Scholz's Scully 12-track had a linear-restoration circuit built in, which could restore the uppermost transient lost in the analog circuitry. It seemed to Boylan that some of the sharpness of Scholz's genius came from his own conflict with analog and digital audio technology. "Tom knew what digital technology was capable of," Boylan recalls. "The first Eventide sampler was out then, though it had a terrible sampling rate. But Tom would then invent analog devices to do what the digital boxes were trying to do. His first doubler was actually an analog bucket-brigade device."

Bringing Boylan to the project, along with management, completed the team that Boston needed to get a major-label deal, and the band signed with Epic, though not before the label, responding to rumors that the ebony porn "band" was actually a mad genius at work in a basement, asked to see them perform. "They needed to see some bodies on a stage, and they quickly added a live drummer [Sib Hashian] and bassist [Fran Sheehan] to the core of Scholz, vocalist Brad Delp and Goudreau.

When Boylan arrived in Boston in early 1976, he found Scholz still working at Polaroid, deeply involved in a pet project for company founder Edward Land, developing an instant-movie camera, a project Scholz confided to Boylan that he felt would never work, and despite the millions of dollars that and threw at it, it was quickly decimated by the arrival of the VCR. But the fact that Scholz would stay on at Polaroid, even as he and the band were on the verge of the big record deal, underscored to Boylan Scholz's own insecurities - about money and his way of working. "Tom didn't want an outside producer; he wanted to do this all himself," Boylan says matter-of-factly. "He accepted me because he knew it was politically necessary. I looked at the situation and told Charlie and Paul in a meeting that this project will sound better if Tom gets to do it the way he wants. What I could do to help it is to make his acoustic sound better, and to run interference with the label while he works out of his basement."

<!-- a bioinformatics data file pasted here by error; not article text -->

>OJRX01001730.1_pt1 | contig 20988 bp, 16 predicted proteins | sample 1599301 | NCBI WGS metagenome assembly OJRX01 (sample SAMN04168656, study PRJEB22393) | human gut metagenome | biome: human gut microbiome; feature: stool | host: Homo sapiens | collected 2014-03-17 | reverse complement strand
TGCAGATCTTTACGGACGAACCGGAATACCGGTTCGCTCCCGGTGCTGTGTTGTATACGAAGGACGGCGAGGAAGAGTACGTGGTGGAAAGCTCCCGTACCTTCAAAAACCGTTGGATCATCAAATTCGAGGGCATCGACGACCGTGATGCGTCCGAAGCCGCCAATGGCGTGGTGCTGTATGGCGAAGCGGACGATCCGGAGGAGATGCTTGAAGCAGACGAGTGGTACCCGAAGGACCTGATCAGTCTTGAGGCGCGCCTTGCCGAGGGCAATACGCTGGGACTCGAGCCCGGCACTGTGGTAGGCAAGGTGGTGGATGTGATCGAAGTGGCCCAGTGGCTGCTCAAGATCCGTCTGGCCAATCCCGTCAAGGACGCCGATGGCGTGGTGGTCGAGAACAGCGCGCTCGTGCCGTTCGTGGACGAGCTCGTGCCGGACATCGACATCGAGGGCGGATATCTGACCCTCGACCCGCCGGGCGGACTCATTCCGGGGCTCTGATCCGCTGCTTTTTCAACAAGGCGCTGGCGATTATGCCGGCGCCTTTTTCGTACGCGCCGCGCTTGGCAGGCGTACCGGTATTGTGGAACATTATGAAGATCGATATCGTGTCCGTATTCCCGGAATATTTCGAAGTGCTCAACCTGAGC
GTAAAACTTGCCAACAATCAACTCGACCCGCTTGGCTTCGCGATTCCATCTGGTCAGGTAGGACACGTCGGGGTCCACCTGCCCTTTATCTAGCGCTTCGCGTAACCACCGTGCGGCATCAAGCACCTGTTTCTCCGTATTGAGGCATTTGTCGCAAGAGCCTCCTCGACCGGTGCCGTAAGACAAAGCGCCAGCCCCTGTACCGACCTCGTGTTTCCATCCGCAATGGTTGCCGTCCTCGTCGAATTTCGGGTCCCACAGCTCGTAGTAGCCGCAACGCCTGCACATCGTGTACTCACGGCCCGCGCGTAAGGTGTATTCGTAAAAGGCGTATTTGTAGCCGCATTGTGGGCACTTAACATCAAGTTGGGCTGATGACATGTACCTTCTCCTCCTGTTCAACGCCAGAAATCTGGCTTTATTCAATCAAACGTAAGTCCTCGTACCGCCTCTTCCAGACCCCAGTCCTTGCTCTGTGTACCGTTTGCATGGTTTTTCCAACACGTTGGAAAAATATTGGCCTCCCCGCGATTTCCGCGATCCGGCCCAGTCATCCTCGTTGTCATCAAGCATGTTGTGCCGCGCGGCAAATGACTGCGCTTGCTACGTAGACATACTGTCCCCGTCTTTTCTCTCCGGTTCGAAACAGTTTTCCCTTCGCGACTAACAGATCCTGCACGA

Boylan recognized Scholz's talent, and had already formulated in his mind that once he had gotten Scholz on the right track with drums - achieved by flying in engineer Paul Grupp from Los Angeles to instruct Scholz in microphone technique ("Tom proved to be a very fast study," Boylan says admiringly) - his own hands-on involvement would center on recording the vocals and mixing. Scholz was relieved and agreed readily to that arrangement, Boylan recalls. But before he could get to that stage, Boylan had to orchestrate one of the most complex corporate capers in the history of the music business.

"I had gotten a budget from Epic [he estimates the amount spent in the end was just $28,000], but the more important question from Epic's admin. department was,`Where are you guys going to record?'" Boylan explains. This was a loaded question. Several years before, Epic, which is part of the Columbia Records corporate family, had signed a disadvantageous agreement with NABET, the union representing electrical and broadcast engineers. The agreement had a "featherbedding" clause that, according to Boylan, "would have made Karl Marx grin from ear to ear." Any recording done outside of a Columbia-owned studio [the company's facilities were in New York, Los Angeles and Nashville at the time] but within a 250-mile radius of one of those studios required that a paid union engineer be present, even if all he did was file his nails. Boston, where the band called home and wanted to work, is 211 miles from New York City.